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Old 04-20-2012, 12:03 PM   #1
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Default BEGI uses larger studs. Inconel still required?

After reading up on the "track reliability" thread, I ordered better flange studs.

I've just received a set of inconel studs from FM... they are the wrong size for my application. It turns out that BEIG is using oversized studs (M10) on their manifold-turbo flanges.

Are the bigger studs a "fix" for the problem of OEM bolts streching under heat? Or, do I still need to purchase inconel in this larger size?

I would hate to spend $ on over engineering a problem that the larger studs would have fixed.
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Old 04-20-2012, 12:16 PM   #2
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Having more apple pie does not change the fact that the pie will still be eaten eventually. A turd pie solves the problem altogether.

The non-conel studs fail because they reach plasticity within the range of operating temps and expand at a different rate than the cast turbine housing/manifold.

The in-conel studs expand at a rate much more comparable to the cast parts, and their plasticity occurs at a higher temperature threshold.

The non-conel studs would still have issues, even if they were 14mm.
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Old 04-20-2012, 12:20 PM   #3
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Completely depends how hard you drive the car. In short, yes, there are still issues and simply going to 10mm studs does not fix the problem.

Trackspeed Engineering Inconel Stud Kit is 10mm and will solve the problem: http://trackspeedengineering.com/sto...-kit-p-98.html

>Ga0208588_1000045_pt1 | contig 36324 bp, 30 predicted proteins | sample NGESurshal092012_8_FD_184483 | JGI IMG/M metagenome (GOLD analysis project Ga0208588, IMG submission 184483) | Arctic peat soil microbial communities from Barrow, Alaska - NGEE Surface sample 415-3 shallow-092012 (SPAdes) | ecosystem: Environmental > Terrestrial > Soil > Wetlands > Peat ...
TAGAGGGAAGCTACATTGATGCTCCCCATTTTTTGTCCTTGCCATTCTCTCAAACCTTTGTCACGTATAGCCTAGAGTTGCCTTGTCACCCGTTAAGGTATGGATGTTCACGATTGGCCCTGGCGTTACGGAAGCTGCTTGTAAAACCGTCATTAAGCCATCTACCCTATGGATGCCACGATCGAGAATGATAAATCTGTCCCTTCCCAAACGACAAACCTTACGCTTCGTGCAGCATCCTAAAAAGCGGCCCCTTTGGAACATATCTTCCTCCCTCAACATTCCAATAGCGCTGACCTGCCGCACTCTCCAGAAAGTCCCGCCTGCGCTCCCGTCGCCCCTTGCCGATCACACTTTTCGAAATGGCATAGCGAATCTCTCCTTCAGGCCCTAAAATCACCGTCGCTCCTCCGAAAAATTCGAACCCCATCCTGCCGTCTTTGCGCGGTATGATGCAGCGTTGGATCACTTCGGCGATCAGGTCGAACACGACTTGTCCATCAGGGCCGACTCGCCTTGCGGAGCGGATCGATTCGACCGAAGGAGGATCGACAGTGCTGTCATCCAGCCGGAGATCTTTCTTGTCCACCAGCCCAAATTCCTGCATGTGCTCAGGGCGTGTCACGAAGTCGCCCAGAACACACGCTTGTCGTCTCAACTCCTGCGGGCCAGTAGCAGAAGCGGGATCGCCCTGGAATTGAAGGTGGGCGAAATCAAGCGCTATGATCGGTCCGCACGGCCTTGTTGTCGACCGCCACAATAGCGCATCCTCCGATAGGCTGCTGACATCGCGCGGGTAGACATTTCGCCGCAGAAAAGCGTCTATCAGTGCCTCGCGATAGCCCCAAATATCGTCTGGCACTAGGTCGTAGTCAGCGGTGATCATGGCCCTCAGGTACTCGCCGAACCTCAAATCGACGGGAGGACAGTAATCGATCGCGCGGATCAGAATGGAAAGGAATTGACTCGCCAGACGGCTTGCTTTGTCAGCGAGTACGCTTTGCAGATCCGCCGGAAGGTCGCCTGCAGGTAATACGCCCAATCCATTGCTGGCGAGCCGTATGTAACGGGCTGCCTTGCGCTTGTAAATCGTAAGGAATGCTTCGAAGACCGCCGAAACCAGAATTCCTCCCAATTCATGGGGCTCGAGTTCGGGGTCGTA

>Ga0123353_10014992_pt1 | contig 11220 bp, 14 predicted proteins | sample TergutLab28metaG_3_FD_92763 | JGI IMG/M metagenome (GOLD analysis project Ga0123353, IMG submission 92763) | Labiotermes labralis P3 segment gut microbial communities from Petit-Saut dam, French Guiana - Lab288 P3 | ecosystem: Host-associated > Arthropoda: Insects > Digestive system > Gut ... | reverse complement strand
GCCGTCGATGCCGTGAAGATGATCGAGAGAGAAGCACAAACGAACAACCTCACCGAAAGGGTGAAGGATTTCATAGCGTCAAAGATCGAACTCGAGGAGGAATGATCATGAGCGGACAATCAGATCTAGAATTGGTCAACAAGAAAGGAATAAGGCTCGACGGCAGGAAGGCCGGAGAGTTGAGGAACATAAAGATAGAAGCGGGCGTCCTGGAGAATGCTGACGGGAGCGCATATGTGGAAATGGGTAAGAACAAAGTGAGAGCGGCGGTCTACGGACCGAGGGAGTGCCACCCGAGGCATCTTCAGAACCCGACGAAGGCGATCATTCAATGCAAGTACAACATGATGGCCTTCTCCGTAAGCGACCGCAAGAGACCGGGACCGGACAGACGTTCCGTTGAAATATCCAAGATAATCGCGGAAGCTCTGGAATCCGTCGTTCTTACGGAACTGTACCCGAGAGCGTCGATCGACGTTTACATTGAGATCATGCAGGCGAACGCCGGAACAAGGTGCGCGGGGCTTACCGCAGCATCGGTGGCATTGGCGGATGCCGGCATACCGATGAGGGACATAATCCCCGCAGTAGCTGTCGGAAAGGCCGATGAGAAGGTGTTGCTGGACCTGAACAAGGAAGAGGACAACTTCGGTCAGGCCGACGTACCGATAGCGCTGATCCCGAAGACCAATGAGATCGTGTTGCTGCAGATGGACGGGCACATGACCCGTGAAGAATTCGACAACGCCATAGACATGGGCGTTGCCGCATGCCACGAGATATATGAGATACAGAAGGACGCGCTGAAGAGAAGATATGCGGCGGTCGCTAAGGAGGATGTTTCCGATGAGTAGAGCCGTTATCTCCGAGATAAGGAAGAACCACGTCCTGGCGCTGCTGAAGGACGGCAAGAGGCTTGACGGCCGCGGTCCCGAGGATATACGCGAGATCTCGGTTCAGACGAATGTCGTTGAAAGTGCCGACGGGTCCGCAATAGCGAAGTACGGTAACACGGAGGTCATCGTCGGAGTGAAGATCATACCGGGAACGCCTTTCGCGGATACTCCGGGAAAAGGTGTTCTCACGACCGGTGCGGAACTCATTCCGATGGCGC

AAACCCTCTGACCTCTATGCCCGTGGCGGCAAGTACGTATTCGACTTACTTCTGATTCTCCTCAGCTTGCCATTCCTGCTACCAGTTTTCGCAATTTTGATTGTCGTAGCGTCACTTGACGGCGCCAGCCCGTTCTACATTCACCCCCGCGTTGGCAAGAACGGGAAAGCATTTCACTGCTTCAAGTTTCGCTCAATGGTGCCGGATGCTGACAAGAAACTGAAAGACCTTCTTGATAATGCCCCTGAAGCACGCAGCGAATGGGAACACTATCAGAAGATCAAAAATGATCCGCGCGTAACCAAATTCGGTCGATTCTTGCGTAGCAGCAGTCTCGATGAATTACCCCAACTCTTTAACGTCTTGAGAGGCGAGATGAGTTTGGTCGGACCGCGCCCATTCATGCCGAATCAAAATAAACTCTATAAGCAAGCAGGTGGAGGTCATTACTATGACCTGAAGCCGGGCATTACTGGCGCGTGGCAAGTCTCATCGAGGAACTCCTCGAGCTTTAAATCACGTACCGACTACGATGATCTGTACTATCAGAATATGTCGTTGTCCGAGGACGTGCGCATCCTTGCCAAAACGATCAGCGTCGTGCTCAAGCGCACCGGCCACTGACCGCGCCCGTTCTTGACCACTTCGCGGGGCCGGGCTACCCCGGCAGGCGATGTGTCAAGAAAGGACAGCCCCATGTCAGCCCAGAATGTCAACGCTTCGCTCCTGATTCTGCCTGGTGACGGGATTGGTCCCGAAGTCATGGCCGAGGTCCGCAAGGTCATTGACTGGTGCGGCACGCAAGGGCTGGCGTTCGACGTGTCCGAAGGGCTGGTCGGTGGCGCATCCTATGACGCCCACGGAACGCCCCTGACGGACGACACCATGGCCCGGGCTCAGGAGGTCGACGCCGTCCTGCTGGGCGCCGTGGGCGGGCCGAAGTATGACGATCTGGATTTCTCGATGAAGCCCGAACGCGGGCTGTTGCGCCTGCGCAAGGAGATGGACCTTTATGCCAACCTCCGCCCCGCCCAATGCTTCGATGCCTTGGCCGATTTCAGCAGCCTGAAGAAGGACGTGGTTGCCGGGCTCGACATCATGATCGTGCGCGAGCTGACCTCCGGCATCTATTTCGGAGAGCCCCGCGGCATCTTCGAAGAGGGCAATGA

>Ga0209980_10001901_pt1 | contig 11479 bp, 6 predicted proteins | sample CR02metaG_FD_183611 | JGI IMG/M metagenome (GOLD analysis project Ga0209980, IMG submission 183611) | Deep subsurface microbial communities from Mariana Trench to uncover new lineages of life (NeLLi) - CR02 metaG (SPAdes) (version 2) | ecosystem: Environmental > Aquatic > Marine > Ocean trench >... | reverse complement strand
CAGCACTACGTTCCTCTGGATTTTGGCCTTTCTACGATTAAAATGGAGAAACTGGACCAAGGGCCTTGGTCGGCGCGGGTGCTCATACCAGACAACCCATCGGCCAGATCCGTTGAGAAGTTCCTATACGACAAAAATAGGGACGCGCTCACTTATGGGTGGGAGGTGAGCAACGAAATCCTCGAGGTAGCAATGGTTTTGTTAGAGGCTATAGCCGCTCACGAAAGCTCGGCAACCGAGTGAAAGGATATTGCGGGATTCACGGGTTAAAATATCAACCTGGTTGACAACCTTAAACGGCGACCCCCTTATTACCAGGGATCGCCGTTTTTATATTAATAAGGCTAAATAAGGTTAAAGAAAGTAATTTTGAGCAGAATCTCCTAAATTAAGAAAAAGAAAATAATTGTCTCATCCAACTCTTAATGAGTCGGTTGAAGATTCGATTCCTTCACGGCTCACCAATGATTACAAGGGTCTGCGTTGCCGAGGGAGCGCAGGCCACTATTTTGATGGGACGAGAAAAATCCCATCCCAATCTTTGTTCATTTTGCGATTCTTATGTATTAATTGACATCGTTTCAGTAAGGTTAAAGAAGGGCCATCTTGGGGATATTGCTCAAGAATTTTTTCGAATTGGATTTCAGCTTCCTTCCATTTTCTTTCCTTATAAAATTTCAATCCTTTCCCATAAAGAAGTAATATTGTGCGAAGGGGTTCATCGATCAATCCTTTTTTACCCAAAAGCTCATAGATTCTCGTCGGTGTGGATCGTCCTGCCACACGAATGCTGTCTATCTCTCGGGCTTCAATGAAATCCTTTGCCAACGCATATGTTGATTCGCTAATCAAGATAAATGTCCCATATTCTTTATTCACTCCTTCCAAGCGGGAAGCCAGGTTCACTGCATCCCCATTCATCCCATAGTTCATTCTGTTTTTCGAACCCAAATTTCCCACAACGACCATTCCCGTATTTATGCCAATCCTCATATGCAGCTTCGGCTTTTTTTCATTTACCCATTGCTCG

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Old 04-20-2012, 12:26 PM   #4
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will do. and, thx for sharing your experience.
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Old 04-21-2012, 12:12 AM   #5
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This is a bit vague of a question but I don't know a better way to phrase it.

At what power level does the stud problem start happening, I have had to have the manifold planed once already only running 6 psi. The engine guy said it must not have been flat to start with but now I wonder if the studs stretched or something causing the warping....

Car is at 6psi and going to 8 ish is planned in the future, currently do track days, not racing and some DD......are the inconel studs something I should look at too...?
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Old 04-21-2012, 12:37 AM   #6
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Quote:
Originally Posted by mx5-kiwi View Post
At what power level does the stud problem start happening...
I've had broken stock studs on a 200 whp Greddy kit and on my 350+ whp FMII. I now have Inconel studs and the downpipe brace and hope that's the end of it. Mainly street driven with about an autocross a month and the very occasional track day.
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Old 04-21-2012, 12:40 AM   #7
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Nah i just use wooden dowels.
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Old 04-21-2012, 12:58 AM   #8
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General consensus seems to be that the studs start stretching on track cars running spec miata times or faster. YMMV, but some factors seem to exaggerate the problem, such as if your studs actually contact exhaust gasses. If you seriously think you're going to have this problem, then read through the 55 pages of epic studs thread.
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Old 04-21-2012, 09:13 AM   #9
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Why chance it?